For pharmaceutical, biotech, and medical device manufacturers that operate in cleanroom environments, the cleaning and disinfection of surfaces in their controlled environments are cornerstone elements of their contamination control programs. Any deficiency or shortcoming in a contamination control program can lead to expensive investigations, production stoppages, and costly product recalls. Despite the critical role that effective surface decontamination plays in the production of safe and effective medicines, especially for sterile products produced by aseptic processing, too many facilities continue to struggle with the basics of cleaning and disinfection. This article highlights some of the tactics that manufacturers can deploy to strengthen their cleaning and disinfection programs.
One of the greatest challenges that operators face in effectively decontaminating cleanroom surfaces is that there is no immediate feedback on how well they are performing their tasks. In most instances, cleanroom surfaces (i.e. floors, walls, and equipment) already appear to be visually “clean”. Operators tasked with cleaning surfaces for the next production shift are often mopping and wiping surfaces that, to the naked eye, appear to be clean. Cleanroom operators attempting to remove sub-visible particulates and microbial contaminants without the benefit of visible cue are, in effect, dealing with an invisible challenge. It is easy to see when a visibly soiled surface has been effectively cleaned; the difference between visibly dirty and visibly clean is evident. In contrast, cleanroom operators must employ strict methodical and systematic techniques to effectively decontaminate surfaces, because there are no visual cues that their efforts are effective.
Most companies do a suitable job of training their cleanroom employees on the required methodology for cleaning and disinfection of surfaces. There is a wealth of educational resources that employers can roll out to their workforce on the subject. Cleaning and disinfection curricula often include computer-based training and videos, in addition to the required reading of applicable standard operating procedures (SOPs). It is common for employers to include a quiz at the end of the module(s), ostensibly to demonstrate competency. However, training does not equal learning, and it is an unfortunate fact that employees can successfully complete a company’s required training and still never truly grasp the criticality and highly technique-dependent nature of disinfectant cleaning. To establish a true competency-based learning curriculum for cleaning and disinfection, companies must use qualified subject matter experts as trainers and use first-hand observations, on a continuing basis, to ensure that the methodical and systematic techniques required for effective disinfectant cleaning are indeed being carried out by the cleanroom operators.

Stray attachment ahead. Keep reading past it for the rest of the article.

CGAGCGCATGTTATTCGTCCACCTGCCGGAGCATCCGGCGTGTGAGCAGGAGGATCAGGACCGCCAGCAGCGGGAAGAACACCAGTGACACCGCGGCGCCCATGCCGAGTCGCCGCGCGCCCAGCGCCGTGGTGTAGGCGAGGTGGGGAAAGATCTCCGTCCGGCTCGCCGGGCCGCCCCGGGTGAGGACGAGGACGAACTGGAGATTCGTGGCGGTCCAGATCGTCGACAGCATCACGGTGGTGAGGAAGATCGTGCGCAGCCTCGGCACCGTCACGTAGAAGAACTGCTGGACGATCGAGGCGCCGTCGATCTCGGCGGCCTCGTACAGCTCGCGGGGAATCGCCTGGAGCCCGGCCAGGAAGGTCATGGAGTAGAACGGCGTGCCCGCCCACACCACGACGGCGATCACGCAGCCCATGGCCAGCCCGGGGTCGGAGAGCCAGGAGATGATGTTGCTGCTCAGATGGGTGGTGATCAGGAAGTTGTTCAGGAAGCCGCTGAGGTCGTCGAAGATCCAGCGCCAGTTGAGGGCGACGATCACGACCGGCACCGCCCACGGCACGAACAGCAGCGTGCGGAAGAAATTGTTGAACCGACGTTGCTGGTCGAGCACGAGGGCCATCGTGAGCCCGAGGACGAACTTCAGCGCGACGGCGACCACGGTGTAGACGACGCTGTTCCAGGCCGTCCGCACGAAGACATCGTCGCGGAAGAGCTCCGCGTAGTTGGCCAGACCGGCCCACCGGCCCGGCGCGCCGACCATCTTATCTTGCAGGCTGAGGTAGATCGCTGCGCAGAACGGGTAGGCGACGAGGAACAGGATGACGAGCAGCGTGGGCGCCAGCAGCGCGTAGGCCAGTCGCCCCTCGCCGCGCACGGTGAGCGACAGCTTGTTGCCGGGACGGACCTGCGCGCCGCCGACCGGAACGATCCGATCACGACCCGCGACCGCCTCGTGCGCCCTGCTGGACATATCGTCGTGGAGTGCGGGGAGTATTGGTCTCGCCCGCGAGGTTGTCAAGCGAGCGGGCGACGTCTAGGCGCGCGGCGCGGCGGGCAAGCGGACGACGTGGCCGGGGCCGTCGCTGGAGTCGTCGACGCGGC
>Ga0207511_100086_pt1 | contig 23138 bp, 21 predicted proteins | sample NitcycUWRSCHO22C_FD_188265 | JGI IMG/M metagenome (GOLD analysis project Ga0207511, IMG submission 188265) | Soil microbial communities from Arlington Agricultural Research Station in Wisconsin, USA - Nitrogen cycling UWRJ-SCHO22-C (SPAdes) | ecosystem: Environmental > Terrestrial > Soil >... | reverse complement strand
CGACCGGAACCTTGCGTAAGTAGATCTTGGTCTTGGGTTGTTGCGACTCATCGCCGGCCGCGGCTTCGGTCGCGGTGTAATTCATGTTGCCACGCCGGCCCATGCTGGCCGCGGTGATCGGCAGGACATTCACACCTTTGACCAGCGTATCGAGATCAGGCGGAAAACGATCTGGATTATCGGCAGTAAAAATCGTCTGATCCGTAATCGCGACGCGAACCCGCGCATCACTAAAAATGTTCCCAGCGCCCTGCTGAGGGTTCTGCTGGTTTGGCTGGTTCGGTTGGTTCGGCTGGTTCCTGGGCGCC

The 1984 blockbuster film The Karate Kid introduced the phrase “Wax on, wax off ” to our lexicon, and it feels natural to use this technique when wiping surfaces. Indeed, it may be effective when scrubbing pots and pans at the kitchen sink (or waxing a 1948 Ford Super Deluxe convertible). However, when the goal is to remove sub-visible particulates from surfaces, the “wax on, wax off ” technique — despite feeling like human nature — can be disastrous for cleanroom surfaces.
Refer to Fig. 1, where a fluorescent powder was sprinkled onto a surface. It is visually evident that the surface is soiled. Using the “wax on, wax off ” method with a saturated wipe, one can achieve a visually clean surface. Under ultraviolet light, however (see Fig. 2), it becomes apparent that this technique has only spread the contaminant around and ground it into crevices of the surface imperfections.
Using a single pass stroke with a saturated wipe (Fig. 3) is a proven, effective way to remove subvisible particulates from surfaces.
As noted earlier, most companies do have sufficient training materials addressing these techniques. It is a training standard that cleanroom disinfection is performed from cleanest (or most critical) to dirtiest (or least critical). Overlapping top-to-bottom unidirectional strokes is the norm for mopping of walls. It is essential that cleanroom operators truly comprehend the reasons for these techniques, however, since there is no immediate visual feedback for the operator if they’ve missed a spot or section. One can’t turn on a blacklight and see where cleaning and disinfection were ineffective. Therefore, strict adherence to systematic and methodical technique is required. The idea that employees have to be mindfully engaged in the task in order to successfully perform it must be conveyed to and truly understood by the cleanroom operator.
Enforcement of this approach is where some companies may fall short. It is imperative that front line supervisors conduct in-person assessments of technique for cleaning and disinfection, and that the assessments be done at some frequency (e.g., bi-weekly, monthly, or quarterly). Review of technique should not be a paper exercise or conducted solely by video review in a conference room. The very best supervisors engage employees on the floor at the time of cleaning and disinfection and ensure that proper technique is used. They reinforce the critical nature of the task and empower their employees to give feedback on opportunities to optimize the cleaning and disinfection program. No one knows how well the mops work better than the people who are handling the mops.